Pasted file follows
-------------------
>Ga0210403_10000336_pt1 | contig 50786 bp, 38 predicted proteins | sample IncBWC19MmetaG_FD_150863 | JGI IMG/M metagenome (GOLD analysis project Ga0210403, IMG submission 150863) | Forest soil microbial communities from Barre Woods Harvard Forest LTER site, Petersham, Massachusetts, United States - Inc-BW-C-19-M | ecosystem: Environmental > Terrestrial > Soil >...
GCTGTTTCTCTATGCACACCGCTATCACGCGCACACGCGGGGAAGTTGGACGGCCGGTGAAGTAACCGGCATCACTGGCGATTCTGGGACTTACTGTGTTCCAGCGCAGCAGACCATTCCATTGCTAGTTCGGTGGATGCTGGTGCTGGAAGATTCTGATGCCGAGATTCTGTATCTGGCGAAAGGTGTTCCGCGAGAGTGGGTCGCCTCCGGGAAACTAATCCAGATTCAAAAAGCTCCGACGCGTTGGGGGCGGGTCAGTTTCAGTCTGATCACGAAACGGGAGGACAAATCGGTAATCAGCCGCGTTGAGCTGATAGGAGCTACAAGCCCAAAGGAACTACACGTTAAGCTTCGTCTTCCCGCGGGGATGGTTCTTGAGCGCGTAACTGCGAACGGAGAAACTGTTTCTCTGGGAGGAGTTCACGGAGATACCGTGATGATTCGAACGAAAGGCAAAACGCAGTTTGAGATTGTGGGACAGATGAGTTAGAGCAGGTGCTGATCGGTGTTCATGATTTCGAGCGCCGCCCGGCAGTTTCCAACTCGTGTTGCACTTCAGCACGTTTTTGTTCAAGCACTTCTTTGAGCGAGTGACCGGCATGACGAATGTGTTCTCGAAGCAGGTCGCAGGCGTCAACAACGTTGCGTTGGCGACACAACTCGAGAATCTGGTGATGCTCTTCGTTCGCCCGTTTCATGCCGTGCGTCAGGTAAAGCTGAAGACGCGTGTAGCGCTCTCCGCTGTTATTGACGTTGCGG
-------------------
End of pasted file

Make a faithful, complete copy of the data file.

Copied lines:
>Ga0210403_10000336_pt1 | contig 50786 bp, 38 predicted proteins | sample IncBWC19MmetaG_FD_150863 | JGI IMG/M metagenome (GOLD analysis project Ga0210403, IMG submission 150863) | Forest soil microbial communities from Barre Woods Harvard Forest LTER site, Petersham, Massachusetts, United States - Inc-BW-C-19-M | ecosystem: Environmental > Terrestrial > Soil >...
GCTGTTTCTCTATGCACACCGCTATCACGCGCACACGCGGGGAAGTTGGACGGCCGGTGAAGTAACCGGCATCACTGGCGATTCTGGGACTTACTGTGTTCCAGCGCAGCAGACCATTCCATTGCTAGTTCGGTGGATGCTGGTGCTGGAAGATTCTGATGCCGAGATTCTGTATCTGGCGAAAGGTGTTCCGCGAGAGTGGGTCGCCTCCGGGAAACTAATCCAGATTCAAAAAGCTCCGACGCGTTGGGGGCGGGTCAGTTTCAGTCTGATCACGAAACGGGAGGACAAATCGGTAATCAGCCGCGTTGAGCTGATAGGAGCTACAAGCCCAAAGGAACTACACGTTAAGCTTCGTCTTCCCGCGGGGATGGTTCTTGAGCGCGTAACTGCGAACGGAGAAACTGTTTCTCTGGGAGGAGTTCACGGAGATACCGTGATGATTCGAACGAAAGGCAAAACGCAGTTTGAGATTGTGGGACAGATGAGTTAGAGCAGGTGCTGATCGGTGTTCATGATTTCGAGCGCCGCCCGGCAGTTTCCAACTCGTGTTGCACTTCAGCACGTTTTTGTTCAAGCACTTCTTTGAGCGAGTGACCGGCATGACGAATGTGTTCTCGAAGCAGGTCGCAGGCGTCAACAACGTTGCGTTGGCGACACAACTCGAGAATCTGGTGATGCTCTTCGTTCGCCCGTTTCATGCCGTGCGTCAGGTAAAGCTGAAGACGCGTGTAGCGCTCTCCGCTGTTATTGACGTTGCGG